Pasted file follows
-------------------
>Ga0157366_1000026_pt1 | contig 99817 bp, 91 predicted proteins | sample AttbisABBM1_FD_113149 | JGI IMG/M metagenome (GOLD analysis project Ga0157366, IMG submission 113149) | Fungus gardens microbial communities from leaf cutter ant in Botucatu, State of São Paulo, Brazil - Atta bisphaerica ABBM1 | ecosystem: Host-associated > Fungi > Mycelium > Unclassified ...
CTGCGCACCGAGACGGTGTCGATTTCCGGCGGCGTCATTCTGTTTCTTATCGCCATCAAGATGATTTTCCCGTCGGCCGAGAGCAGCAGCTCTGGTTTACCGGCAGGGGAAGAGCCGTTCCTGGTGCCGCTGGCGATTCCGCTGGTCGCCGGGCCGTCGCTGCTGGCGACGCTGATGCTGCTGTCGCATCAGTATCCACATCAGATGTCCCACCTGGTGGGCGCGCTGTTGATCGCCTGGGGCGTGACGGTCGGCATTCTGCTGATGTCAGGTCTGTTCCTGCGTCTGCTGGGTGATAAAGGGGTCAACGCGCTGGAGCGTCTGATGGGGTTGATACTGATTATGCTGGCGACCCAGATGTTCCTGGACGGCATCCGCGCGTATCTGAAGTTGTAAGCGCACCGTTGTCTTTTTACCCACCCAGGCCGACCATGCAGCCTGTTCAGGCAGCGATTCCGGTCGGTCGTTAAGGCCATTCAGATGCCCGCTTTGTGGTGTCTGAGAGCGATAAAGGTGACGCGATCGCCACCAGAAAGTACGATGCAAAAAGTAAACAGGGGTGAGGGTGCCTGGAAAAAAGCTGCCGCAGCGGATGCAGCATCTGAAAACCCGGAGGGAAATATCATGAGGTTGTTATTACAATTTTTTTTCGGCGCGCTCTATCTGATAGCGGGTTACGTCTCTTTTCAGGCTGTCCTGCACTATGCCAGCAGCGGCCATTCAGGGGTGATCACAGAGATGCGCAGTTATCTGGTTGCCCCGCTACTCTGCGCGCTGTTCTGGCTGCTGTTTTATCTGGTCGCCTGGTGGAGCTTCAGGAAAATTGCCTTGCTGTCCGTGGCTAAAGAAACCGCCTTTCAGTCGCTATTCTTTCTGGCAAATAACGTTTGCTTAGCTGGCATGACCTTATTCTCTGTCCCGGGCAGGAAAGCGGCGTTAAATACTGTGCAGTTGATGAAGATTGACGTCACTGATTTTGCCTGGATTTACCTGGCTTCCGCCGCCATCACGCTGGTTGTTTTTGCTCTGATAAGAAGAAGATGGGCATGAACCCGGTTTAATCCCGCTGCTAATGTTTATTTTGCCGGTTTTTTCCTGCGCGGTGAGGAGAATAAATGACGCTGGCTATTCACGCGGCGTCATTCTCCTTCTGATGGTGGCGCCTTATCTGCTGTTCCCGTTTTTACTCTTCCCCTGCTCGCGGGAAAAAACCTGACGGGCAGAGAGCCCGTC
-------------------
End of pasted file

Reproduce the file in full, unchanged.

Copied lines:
>Ga0157366_1000026_pt1 | contig 99817 bp, 91 predicted proteins | sample AttbisABBM1_FD_113149 | JGI IMG/M metagenome (GOLD analysis project Ga0157366, IMG submission 113149) | Fungus gardens microbial communities from leaf cutter ant in Botucatu, State of São Paulo, Brazil - Atta bisphaerica ABBM1 | ecosystem: Host-associated > Fungi > Mycelium > Unclassified ...
CTGCGCACCGAGACGGTGTCGATTTCCGGCGGCGTCATTCTGTTTCTTATCGCCATCAAGATGATTTTCCCGTCGGCCGAGAGCAGCAGCTCTGGTTTACCGGCAGGGGAAGAGCCGTTCCTGGTGCCGCTGGCGATTCCGCTGGTCGCCGGGCCGTCGCTGCTGGCGACGCTGATGCTGCTGTCGCATCAGTATCCACATCAGATGTCCCACCTGGTGGGCGCGCTGTTGATCGCCTGGGGCGTGACGGTCGGCATTCTGCTGATGTCAGGTCTGTTCCTGCGTCTGCTGGGTGATAAAGGGGTCAACGCGCTGGAGCGTCTGATGGGGTTGATACTGATTATGCTGGCGACCCAGATGTTCCTGGACGGCATCCGCGCGTATCTGAAGTTGTAAGCGCACCGTTGTCTTTTTACCCACCCAGGCCGACCATGCAGCCTGTTCAGGCAGCGATTCCGGTCGGTCGTTAAGGCCATTCAGATGCCCGCTTTGTGGTGTCTGAGAGCGATAAAGGTGACGCGATCGCCACCAGAAAGTACGATGCAAAAAGTAAACAGGGGTGAGGGTGCCTGGAAAAAAGCTGCCGCAGCGGATGCAGCATCTGAAAACCCGGAGGGAAATATCATGAGGTTGTTATTACAATTTTTTTTCGGCGCGCTCTATCTGATAGCGGGTTACGTCTCTTTTCAGGCTGTCCTGCACTATGCCAGCAGCGGCCATTCAGGGGTGATCACAGAGATGCGCAGTTATCTGGTTGCCCCGCTACTCTGCGCGCTGTTCTGGCTGCTGTTTTATCTGGTCGCCTGGTGGAGCTTCAGGAAAATTGCCTTGCTGTCCGTGGCTAAAGAAACCGCCTTTCAGTCGCTATTCTTTCTGGCAAATAACGTTTGCTTAGCTGGCATGACCTTATTCTCTGTCCCGGGCAGGAAAGCGGCGTTAAATACTGTGCAGTTGATGAAGATTGACGTCACTGATTTTGCCTGGATTTACCTGGCTTCCGCCGCCATCACGCTGGTTGTTTTTGCTCTGATAAGAAGAAGATGGGCATGAACCCGGTTTAATCCCGCTGCTAATGTTTATTTTGCCGGTTTTTTCCTGCGCGGTGAGGAGAATAAATGACGCTGGCTATTCACGCGGCGTCATTCTCCTTCTGATGGTGGCGCCTTATCTGCTGTTCCCGTTTTTACTCTTCCCCTGCTCGCGGGAAAAAACCTGACGGGCAGAGAGCCCGTC